Selling investment trusts

I rather enjoy receiving responses to this column. It shows that someone is at least reading what I write. A recent column prompted the newly incumbent PR lady of the Association of Investment Trust Companies (AITC) to corner me at a dinner. The upshot was an invitation to lunch with the director-general of this trade body to discuss the image of investment trusts. Unfortunately, Michael Hart's letter to me arrived on the same day as the announcement of his resignation.

It is worth remembering why investment trusts were established in the first place. The oldest in existence, Foreign & Colonial, is actually the trust which Mr Hart ran - and most successfully too. It was originally formed as an investment company which did not invest in equities. The process of transformation into the equity-based, actively-managed fund that is typical today was gradual.

Some investment trusts started their life as vehicles to finance entrepreneurial ventures in the developing world. Railways and South America both featured as investment projects. But they became more staid and, anyway, along came unit trusts with their greater flexibility and sales-led culture.

Traditionally, investment trusts have endeavoured to defend their corner against unit trusts on the basis of superior performance. In this, Mr Hart took a tried and tested line, but it is arguable that it is irrelevant now. Investment trusts, as I have mentioned before, have the advantage of lower charges, a fixed capital - with no inflows and no outflows of cash with which to cope - and the ability to borrow to enhance portfolio performance.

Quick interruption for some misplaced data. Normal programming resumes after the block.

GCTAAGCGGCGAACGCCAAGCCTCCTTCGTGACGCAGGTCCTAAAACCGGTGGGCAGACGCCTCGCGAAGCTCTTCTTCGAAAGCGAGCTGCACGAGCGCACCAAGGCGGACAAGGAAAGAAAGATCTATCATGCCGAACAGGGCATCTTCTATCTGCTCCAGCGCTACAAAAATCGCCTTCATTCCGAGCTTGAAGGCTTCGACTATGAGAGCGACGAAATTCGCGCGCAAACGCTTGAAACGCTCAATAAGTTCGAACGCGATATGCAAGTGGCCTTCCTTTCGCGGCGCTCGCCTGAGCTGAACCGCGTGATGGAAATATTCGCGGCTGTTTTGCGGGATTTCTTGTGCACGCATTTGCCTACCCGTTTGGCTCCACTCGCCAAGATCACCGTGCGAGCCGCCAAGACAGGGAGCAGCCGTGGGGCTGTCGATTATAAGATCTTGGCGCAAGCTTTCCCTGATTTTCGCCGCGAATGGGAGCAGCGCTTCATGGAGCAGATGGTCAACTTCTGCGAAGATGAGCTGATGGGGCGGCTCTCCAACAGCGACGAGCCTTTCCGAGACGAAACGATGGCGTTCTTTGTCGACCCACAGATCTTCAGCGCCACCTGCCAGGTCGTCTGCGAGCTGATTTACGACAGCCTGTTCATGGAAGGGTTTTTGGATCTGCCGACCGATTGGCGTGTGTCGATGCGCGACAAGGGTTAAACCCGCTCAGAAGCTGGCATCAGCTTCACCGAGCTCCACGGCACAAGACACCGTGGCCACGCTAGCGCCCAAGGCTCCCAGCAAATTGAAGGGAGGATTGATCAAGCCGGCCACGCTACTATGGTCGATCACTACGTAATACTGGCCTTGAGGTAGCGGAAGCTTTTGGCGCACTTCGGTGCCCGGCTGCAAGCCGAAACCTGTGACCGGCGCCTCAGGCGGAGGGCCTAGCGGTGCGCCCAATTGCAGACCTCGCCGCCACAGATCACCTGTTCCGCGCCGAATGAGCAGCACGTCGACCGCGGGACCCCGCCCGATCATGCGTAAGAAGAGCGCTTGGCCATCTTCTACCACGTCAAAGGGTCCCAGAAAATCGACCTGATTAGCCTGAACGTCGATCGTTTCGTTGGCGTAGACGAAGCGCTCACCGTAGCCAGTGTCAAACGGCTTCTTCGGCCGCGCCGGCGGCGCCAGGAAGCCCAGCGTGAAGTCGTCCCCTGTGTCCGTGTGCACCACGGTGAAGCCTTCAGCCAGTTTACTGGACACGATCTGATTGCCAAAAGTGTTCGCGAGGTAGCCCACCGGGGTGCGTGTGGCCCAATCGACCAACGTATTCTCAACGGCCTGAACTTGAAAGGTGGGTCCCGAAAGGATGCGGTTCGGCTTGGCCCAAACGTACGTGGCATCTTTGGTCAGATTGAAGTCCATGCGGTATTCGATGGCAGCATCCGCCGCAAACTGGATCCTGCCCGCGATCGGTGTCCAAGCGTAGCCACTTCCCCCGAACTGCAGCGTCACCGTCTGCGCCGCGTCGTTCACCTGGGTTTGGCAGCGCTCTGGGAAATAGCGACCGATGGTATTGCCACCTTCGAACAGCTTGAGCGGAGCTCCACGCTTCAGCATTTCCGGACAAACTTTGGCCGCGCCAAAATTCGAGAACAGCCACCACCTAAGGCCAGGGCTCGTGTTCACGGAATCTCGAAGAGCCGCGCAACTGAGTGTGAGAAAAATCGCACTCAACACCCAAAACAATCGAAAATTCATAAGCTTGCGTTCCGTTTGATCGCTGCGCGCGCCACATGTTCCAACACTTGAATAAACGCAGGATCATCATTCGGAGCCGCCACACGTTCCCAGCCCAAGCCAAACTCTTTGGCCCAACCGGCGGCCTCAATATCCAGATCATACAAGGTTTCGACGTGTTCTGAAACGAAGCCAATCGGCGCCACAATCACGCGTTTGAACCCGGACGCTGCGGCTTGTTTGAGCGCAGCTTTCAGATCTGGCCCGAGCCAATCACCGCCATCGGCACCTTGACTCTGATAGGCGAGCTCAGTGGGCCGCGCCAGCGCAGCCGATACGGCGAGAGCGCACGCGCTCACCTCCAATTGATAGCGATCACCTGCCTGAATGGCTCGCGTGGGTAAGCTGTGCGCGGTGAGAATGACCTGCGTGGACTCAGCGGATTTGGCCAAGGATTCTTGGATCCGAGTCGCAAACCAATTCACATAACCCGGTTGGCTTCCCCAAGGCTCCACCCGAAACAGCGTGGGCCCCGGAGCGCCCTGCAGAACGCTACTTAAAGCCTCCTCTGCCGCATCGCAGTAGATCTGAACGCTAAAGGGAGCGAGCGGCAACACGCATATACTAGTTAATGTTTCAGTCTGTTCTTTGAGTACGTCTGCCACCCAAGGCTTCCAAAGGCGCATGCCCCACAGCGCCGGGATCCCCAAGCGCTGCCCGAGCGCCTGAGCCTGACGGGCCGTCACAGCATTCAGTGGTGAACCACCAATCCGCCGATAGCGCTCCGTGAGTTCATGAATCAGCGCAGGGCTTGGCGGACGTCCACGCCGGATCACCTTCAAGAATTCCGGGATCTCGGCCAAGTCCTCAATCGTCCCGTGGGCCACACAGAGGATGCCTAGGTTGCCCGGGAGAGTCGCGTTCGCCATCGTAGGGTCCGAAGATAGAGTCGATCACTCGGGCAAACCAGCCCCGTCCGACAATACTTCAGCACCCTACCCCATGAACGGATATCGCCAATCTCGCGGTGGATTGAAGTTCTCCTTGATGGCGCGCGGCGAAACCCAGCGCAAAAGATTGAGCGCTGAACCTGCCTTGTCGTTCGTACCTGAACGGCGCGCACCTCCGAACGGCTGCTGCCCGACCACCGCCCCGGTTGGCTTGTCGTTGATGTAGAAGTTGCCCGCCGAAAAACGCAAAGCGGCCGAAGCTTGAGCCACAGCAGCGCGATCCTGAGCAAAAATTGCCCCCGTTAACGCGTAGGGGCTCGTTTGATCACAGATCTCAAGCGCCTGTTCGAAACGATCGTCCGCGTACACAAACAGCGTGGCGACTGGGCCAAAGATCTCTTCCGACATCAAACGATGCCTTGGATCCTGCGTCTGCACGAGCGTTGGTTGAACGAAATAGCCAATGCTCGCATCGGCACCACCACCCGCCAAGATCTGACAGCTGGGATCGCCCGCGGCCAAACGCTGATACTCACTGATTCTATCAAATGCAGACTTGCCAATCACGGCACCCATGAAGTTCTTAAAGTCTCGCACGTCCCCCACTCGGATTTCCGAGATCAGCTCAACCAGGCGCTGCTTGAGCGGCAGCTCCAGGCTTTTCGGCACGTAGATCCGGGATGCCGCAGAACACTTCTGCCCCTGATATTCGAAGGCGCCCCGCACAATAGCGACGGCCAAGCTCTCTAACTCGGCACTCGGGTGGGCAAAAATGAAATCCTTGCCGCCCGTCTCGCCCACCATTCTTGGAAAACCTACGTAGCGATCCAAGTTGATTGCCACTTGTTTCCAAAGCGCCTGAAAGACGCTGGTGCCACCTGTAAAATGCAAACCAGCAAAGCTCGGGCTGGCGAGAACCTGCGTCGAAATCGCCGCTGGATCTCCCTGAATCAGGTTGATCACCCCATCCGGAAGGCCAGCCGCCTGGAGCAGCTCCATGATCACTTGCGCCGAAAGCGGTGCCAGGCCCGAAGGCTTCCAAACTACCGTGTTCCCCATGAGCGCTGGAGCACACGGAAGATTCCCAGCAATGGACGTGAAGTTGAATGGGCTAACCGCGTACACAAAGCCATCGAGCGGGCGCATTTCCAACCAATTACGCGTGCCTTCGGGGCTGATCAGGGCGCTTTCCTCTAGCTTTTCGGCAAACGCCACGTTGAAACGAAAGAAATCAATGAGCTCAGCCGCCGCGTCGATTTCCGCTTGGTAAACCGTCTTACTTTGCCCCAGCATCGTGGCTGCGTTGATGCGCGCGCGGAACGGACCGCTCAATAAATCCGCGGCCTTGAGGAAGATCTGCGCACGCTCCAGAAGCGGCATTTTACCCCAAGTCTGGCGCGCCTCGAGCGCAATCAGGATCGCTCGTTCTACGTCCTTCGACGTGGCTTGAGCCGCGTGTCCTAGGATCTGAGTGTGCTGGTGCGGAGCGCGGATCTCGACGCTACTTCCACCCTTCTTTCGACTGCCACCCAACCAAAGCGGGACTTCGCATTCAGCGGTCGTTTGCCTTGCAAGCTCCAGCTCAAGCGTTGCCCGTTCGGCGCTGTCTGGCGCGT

Yet, if you are an investor, the fact that the underlying assets may have done rather better than a comparable unit trust is of little comfort if the cash value of your investment has performed less well. When discounts widen, this is precisely what happens.

Some in the industry believe the AITC should be promoting more vigorously those aspects of investment trusts that are not so readily available through unitised vehicles, such as the ability to invest in unquoted situations. The illiquidity that the absence of a market for shares creates makes unlisted and smaller stocks generally unsuited for unit trusts, whereas an investment trust can take a longer view. Witness the way 3i and Electra have delivered impressive returns to their shareholders.

As before, I wish the movement well. Whoever takes over the hot seat would be best advised to emphasise the positive differences these trusts enjoy and reflect on the fact that the day of the traditional, general trust may have passed.

A new tax year - new opportunities. From Monday we can take out our 1998/99 PEPs, add another year's subscription to our Tessas - or take out a new one - and take profits on shares, comfortable in the knowledge that any tax will not be payable for nigh on two years. Both these tax- efficient investments look a must for investment capital. You would be amazed how much of the PEP and Tessa buying power is concentrated at the end of the tax year. Why not act early this year, beat the crowd and gain a full-year's tax benefit?

Brian Tora is chairman of the investment strategy committee at Greig Middleton.

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